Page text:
Anything can happen at Hoylake


HOYLAKE, England -- If the game of professional golf on your average American course can be a lot of things -- tedious, predictable, even robotic -- it rarely is the one thing a game is supposed to be:


The Open Championship is the antidote to all of that. From Old Tom Morris to Old Tom Watson, golf over here has it all over golf back there. Who needs cookie-cutter fairways and bunkers, all of them manicured just so, when you can have moonscape dunes, 90-yard putts and more trick-shot opportunities than Willie Mosconi or Meadowlark Lemon could've asked for?

Forget the weather that might cut through Hoylake this week, like the way it cut through Tiger Woods at Muirfield a dozen years back, blowing his Grand Slam bid out to sea. You know what the Scots say about storms and golf?

Nae wind, nae rain, nae fun.

Remember, Woods did win one of his three Open titles here at Royal Liverpool by using his driver once --  once -- in four rounds. It wasn't just a masterpiece of precision and poise, but a showcase of the creative thinking required on the links in the one major that's more like a mini-golf course on steroids than the stateside three.

Of course, the lords of the Royal and Ancient Golf Club would rather play lift, clean and place than liken their venues to the popular roadside stops in the U.S. that feature moms and dads and their cute kids putting through a clown's mouth and an elephant's trunk. But with golf hemorrhaging recreational players at an alarming rate, perhaps losing them to pursuits with more X Games appeal, there are worse times to emphasize the wild-and-crazy element of a notoriously staid sport.

"I think what works 51 weeks of the year," Justin Rose said, "doesn't always work here."

And that's a very good thing. The faceless, robo-approach to golf in America -- hit emerald fairway, hit emerald green, sink 7-foot putt, nod on muscle memory to the fans -- doesn't cut it in the U.K., where you can't simply fly your souped-up Titleist over trouble.

You have to play the ground game here. You have to deal with the blind spots, the hay, the gorse, the pot bunkers and the crosswinds that can hit you like a roundhouse right. If it takes time for an American to learn how to weigh the low-trajectory risks and rewards, it's more than worth the wait.

"I didn't like it at first," said Watson, a five-time Open champ. "When I played St. Andrews at first, all those blind tee shots, I didn't like that at all. I hated it. Where do you hit it? You hit it over that gorse bush over there. Didn't quite like that, then I kind of figured it out. You play it once, you ought to be able to figure it out."

Well, maybe not once. The first time he tried to qualify for the Open, in 1992, Phil Mickelson recalled being 7 or 8 over par after nine holes at Scotland's North Berwick and called it "a rude awakening." Mickelson would go on to finish 30th or worse in nine of his first 11 Opens. He finally learned how to hit low line drives in 2004, when he placed third, nine years before his epic breakthrough at Muirfield.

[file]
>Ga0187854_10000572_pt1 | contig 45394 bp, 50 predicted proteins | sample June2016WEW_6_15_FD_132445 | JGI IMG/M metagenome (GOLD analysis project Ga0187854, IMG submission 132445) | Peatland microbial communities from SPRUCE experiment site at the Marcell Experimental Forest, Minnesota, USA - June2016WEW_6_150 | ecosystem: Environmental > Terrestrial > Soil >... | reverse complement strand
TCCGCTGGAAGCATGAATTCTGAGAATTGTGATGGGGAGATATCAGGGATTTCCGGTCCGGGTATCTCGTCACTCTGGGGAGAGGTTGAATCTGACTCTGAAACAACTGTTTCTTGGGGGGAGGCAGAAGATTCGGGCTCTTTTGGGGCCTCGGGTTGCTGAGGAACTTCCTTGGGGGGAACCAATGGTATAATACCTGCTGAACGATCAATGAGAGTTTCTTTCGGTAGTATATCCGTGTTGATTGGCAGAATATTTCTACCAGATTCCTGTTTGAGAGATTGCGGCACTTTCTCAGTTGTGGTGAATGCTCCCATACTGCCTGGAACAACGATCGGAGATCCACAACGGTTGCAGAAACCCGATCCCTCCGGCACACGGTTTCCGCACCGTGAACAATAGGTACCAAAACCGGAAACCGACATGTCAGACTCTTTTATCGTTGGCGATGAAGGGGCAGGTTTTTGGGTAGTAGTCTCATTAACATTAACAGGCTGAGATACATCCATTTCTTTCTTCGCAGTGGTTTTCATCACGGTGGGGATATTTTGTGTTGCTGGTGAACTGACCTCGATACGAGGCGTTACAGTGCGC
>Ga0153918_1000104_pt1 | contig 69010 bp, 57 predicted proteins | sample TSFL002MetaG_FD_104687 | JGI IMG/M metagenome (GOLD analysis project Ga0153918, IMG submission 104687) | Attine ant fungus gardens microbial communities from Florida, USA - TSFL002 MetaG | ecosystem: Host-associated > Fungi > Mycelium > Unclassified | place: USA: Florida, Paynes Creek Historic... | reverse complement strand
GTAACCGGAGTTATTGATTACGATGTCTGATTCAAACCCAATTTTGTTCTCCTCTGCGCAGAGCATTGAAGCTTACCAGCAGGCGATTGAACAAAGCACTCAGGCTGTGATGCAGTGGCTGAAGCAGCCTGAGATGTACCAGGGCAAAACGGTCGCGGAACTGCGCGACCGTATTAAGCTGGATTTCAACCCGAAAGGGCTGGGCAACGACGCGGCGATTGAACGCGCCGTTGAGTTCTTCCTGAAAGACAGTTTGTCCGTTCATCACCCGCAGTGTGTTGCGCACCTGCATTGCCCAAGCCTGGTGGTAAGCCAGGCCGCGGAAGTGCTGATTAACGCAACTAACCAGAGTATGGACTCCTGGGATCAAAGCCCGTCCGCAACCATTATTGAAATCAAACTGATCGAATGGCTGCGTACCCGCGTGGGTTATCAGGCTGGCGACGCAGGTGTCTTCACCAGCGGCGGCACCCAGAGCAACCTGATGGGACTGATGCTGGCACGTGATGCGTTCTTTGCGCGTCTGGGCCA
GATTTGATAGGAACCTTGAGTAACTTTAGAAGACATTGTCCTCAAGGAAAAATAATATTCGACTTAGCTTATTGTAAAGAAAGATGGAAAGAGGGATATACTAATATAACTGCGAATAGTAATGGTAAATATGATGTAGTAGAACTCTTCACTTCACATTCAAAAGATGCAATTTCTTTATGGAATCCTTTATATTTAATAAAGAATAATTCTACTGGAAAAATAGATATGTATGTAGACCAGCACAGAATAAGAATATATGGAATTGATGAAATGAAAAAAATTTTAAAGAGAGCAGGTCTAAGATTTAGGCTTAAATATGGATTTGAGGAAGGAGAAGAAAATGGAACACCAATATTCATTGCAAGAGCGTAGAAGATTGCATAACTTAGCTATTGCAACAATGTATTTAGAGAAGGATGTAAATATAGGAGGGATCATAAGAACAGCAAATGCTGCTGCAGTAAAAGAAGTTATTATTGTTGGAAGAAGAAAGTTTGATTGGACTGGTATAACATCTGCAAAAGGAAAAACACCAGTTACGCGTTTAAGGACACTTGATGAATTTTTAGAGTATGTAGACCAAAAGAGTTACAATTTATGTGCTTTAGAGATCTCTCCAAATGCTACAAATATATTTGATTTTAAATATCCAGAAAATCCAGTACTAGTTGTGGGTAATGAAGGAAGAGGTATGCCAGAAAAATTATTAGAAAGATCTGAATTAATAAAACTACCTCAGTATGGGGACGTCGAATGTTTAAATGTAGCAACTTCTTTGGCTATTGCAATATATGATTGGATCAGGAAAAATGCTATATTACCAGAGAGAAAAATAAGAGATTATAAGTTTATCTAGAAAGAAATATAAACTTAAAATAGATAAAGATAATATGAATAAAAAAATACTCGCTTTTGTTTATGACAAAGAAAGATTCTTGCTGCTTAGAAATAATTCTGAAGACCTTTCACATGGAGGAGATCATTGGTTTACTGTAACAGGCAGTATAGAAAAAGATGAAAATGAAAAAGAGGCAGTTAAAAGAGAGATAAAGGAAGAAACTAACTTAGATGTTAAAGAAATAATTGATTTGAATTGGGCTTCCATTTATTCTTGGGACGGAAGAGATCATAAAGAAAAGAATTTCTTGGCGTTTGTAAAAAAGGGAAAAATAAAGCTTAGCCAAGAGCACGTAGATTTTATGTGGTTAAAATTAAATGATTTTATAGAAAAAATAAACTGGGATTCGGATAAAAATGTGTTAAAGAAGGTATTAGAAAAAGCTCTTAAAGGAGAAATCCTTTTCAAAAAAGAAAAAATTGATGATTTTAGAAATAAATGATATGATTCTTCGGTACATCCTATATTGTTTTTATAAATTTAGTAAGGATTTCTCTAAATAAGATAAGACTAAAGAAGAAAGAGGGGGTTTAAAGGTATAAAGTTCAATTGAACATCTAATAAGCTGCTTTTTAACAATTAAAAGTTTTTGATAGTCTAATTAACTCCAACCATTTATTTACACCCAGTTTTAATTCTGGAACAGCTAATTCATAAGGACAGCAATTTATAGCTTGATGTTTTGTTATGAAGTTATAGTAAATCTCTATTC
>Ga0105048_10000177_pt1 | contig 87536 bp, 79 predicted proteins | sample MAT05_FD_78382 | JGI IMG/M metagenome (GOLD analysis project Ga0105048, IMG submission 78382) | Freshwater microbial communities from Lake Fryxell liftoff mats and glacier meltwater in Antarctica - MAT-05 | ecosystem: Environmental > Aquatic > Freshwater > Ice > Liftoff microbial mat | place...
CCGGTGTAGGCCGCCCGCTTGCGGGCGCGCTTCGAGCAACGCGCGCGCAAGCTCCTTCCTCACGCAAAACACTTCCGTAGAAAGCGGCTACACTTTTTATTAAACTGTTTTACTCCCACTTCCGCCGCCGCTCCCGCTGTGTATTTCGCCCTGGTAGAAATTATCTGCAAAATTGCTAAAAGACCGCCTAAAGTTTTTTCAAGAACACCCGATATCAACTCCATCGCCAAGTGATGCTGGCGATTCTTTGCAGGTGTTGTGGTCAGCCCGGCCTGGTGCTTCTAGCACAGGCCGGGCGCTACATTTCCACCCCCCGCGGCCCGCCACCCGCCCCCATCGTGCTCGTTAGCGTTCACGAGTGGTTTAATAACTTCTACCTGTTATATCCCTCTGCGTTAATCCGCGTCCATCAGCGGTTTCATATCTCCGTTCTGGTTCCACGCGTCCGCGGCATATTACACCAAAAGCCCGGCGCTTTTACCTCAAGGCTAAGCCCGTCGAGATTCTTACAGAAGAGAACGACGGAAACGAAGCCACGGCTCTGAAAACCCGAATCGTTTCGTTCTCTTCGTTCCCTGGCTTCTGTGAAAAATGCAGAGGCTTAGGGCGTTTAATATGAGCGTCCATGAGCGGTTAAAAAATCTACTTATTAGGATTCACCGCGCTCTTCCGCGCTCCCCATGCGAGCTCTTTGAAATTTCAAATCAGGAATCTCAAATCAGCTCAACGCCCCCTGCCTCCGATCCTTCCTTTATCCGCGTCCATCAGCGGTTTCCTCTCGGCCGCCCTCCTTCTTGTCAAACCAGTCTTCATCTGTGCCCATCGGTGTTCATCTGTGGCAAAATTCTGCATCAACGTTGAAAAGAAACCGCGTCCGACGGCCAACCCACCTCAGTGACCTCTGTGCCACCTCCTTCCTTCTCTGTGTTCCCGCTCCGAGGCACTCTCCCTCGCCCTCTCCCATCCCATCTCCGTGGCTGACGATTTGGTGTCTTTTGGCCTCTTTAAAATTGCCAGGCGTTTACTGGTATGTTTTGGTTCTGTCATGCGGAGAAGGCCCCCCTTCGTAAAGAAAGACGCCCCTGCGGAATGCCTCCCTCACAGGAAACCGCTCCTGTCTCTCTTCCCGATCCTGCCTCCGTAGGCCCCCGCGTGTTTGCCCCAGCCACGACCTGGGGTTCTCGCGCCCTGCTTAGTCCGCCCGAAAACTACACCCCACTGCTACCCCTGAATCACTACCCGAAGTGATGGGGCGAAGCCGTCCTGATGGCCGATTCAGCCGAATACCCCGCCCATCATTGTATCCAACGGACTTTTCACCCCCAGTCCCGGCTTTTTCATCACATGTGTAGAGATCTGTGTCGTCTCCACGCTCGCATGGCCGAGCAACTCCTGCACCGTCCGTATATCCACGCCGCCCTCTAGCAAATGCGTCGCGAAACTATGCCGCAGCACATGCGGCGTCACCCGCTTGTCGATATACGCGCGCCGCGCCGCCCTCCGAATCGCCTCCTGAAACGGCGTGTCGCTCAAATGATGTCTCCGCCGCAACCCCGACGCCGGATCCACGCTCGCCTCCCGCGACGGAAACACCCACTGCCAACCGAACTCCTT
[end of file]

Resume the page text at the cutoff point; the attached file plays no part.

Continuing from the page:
"I used to hate it," Mickelson said of links golf last year, five days before he conquered it. "And now I love it. ... I love the shots we get to hit over here."

Mickelson is a six-time runner-up in his Open in the United States, and a guy who was never supposed to win their Open. Though Mickelson won't be the first or last to learn this game on the fly, some Americans have stayed home to play in decidedly non-major events.

Kenny Perry, then 47, took a pass in 2008, explaining that he needed to honor a commitment to the Milwaukee tournament and to the cause of chasing Ryder Cup points. Scott Hoch skipped the Open a bunch because he hated the cold weather.

Maybe now he knows what he missed, maybe not. But anything can happen at the most unpredictable of majors, and anything has happened.

Watson nearly winning No. 6, at age 59, happened. The epic Duel in the Sun at Turnberry between Watson and Jack Nicklaus happened. Somehow John Daly winning the Open happened. Somehow Jean Van de Velde losing the Open happened, too.

Woods shooting 81 in the driving rain most definitely happened on that remarkable Saturday in 2002, and so did his equally remarkable (if futile) 65 the following day. Three consecutive champions in their 40s ( Darren Clarke, Ernie Els, Mickelson) also happened, and on Sunday somebody could extend that streak to four.

Strange things have been going down in this tournament for a long time. How did Mickelson score his greatest victory at Muirfield right after one of his most soul-crushing defeats (to Rose) at Merion? More than a half-century ago, how did Arnold Palmer recover from his most devastating loss to Nicklaus at Oakmont, right in Arnie's backyard, to lap the field at Troon?

And while we're at it, how did the villain in that all-American rivalry, "Fat Jack," become the chosen one in the U.K., especially in Scotland?

"The British Open," said the late Bev Norwood, a longtime Palmer associate, "was the one place where Jack ended up in the end getting more love than Arnold."

The game is different here in all ways, and yes, there are enough funny bounces to suggest that Tiger Woods might indeed win. It doesn't matter that he couldn't get out of bed earlier this season, or that he's played two lousy rounds since his back surgery. If he's a lot more likely to reproduce that 81 Thursday, the Open is bizarre enough to keep alive the possibility of another 65.

Woods embraces the wide-open nature of the fight, and he's not alone among the Americans in the field. Bubba Watson, a two-time Masters champ, has yet to deliver a top-20 finish in this major, yet he adores the outside-the-box vision it demands.

"It's just stuff you can't do in the States," he said.

Fascinating stuff, and thank heavens for it, too. No guarantees can be made at Royal Liverpool during the next four days, except for this one:

Whatever happens, it will be fun.